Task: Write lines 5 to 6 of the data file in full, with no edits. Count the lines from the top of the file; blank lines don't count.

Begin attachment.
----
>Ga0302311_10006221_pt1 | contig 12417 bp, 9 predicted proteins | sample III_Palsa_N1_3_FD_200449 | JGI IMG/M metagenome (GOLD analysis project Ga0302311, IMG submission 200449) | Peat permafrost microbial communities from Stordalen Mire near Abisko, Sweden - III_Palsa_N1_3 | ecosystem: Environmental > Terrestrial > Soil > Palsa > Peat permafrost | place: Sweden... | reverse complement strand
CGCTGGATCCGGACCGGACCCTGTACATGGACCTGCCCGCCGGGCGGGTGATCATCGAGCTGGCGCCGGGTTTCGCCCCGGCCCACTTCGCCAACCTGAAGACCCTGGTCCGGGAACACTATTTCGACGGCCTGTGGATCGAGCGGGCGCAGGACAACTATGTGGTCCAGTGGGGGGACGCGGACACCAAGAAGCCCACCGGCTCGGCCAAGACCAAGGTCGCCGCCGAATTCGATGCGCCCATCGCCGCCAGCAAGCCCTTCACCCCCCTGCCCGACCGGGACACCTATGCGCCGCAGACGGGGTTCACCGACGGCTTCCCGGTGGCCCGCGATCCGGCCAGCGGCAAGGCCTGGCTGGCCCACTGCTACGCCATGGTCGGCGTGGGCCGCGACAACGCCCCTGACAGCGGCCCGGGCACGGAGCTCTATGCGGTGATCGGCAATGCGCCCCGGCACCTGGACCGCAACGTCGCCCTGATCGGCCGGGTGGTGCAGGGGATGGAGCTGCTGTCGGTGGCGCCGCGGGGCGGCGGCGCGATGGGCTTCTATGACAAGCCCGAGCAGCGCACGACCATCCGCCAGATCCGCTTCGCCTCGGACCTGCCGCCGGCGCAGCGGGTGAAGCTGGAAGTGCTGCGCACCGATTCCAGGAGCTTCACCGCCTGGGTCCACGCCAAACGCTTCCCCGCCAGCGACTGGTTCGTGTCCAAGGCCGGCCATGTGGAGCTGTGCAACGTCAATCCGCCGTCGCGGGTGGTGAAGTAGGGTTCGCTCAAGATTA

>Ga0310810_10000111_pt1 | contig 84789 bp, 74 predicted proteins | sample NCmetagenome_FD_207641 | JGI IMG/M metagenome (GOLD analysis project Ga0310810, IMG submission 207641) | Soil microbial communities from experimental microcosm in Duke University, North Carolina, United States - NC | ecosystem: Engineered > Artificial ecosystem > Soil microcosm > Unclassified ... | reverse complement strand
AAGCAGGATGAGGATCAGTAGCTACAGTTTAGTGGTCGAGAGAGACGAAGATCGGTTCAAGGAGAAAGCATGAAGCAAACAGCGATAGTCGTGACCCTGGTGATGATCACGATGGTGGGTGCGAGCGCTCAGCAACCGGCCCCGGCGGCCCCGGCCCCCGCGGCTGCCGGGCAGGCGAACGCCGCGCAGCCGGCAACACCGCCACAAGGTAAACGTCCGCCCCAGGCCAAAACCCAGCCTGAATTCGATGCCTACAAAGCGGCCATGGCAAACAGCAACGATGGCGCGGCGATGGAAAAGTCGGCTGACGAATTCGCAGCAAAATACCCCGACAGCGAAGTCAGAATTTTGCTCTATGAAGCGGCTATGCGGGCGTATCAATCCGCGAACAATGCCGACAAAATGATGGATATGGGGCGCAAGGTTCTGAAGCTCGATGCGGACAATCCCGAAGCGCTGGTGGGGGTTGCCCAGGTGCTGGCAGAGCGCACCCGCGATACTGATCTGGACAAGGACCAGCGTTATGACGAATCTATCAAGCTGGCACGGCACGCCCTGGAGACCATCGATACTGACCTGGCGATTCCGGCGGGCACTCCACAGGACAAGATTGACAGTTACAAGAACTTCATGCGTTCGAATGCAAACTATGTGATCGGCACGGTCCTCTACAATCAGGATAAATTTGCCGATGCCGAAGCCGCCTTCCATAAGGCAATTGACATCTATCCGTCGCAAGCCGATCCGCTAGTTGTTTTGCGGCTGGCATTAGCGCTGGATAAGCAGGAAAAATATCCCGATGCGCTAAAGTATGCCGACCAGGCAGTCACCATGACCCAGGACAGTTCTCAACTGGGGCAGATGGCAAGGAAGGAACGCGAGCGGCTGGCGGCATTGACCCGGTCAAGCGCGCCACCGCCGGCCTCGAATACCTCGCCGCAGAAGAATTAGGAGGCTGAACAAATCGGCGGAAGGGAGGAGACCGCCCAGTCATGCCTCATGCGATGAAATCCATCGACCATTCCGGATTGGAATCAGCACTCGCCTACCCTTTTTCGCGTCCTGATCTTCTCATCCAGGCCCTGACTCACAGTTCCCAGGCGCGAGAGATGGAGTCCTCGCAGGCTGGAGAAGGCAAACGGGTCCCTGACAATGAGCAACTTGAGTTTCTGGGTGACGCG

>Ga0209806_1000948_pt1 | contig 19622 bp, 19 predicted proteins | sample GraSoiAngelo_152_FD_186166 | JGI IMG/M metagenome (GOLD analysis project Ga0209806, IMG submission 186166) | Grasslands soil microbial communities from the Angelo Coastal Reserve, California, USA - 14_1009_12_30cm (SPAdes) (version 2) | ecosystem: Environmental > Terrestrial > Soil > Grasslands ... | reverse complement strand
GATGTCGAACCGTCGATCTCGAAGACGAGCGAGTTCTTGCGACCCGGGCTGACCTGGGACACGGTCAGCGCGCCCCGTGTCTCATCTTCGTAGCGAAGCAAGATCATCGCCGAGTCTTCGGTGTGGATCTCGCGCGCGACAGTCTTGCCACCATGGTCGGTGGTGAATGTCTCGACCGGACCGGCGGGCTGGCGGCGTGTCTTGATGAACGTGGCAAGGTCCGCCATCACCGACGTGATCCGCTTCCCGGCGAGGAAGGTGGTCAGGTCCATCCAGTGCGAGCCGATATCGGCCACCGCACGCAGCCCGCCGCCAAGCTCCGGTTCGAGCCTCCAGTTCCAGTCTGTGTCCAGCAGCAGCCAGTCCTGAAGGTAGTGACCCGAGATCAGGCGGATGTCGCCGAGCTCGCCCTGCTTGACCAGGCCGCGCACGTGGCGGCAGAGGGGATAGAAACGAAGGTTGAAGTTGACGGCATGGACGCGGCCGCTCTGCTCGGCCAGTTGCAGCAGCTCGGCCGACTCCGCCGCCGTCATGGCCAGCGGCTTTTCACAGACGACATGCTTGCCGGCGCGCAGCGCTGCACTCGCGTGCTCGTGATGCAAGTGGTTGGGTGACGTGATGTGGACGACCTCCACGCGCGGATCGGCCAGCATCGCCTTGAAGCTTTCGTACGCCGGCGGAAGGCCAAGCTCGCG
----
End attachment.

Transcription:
>Ga0209806_1000948_pt1 | contig 19622 bp, 19 predicted proteins | sample GraSoiAngelo_152_FD_186166 | JGI IMG/M metagenome (GOLD analysis project Ga0209806, IMG submission 186166) | Grasslands soil microbial communities from the Angelo Coastal Reserve, California, USA - 14_1009_12_30cm (SPAdes) (version 2) | ecosystem: Environmental > Terrestrial > Soil > Grasslands ... | reverse complement strand
GATGTCGAACCGTCGATCTCGAAGACGAGCGAGTTCTTGCGACCCGGGCTGACCTGGGACACGGTCAGCGCGCCCCGTGTCTCATCTTCGTAGCGAAGCAAGATCATCGCCGAGTCTTCGGTGTGGATCTCGCGCGCGACAGTCTTGCCACCATGGTCGGTGGTGAATGTCTCGACCGGACCGGCGGGCTGGCGGCGTGTCTTGATGAACGTGGCAAGGTCCGCCATCACCGACGTGATCCGCTTCCCGGCGAGGAAGGTGGTCAGGTCCATCCAGTGCGAGCCGATATCGGCCACCGCACGCAGCCCGCCGCCAAGCTCCGGTTCGAGCCTCCAGTTCCAGTCTGTGTCCAGCAGCAGCCAGTCCTGAAGGTAGTGACCCGAGATCAGGCGGATGTCGCCGAGCTCGCCCTGCTTGACCAGGCCGCGCACGTGGCGGCAGAGGGGATAGAAACGAAGGTTGAAGTTGACGGCATGGACGCGGCCGCTCTGCTCGGCCAGTTGCAGCAGCTCGGCCGACTCCGCCGCCGTCATGGCCAGCGGCTTTTCACAGACGACATGCTTGCCGGCGCGCAGCGCTGCACTCGCGTGCTCGTGATGCAAGTGGTTGGGTGACGTGATGTGGACGACCTCCACGCGCGGATCGGCCAGCATCGCCTTGAAGCTTTCGTACGCCGGCGGAAGGCCAAGCTCGCG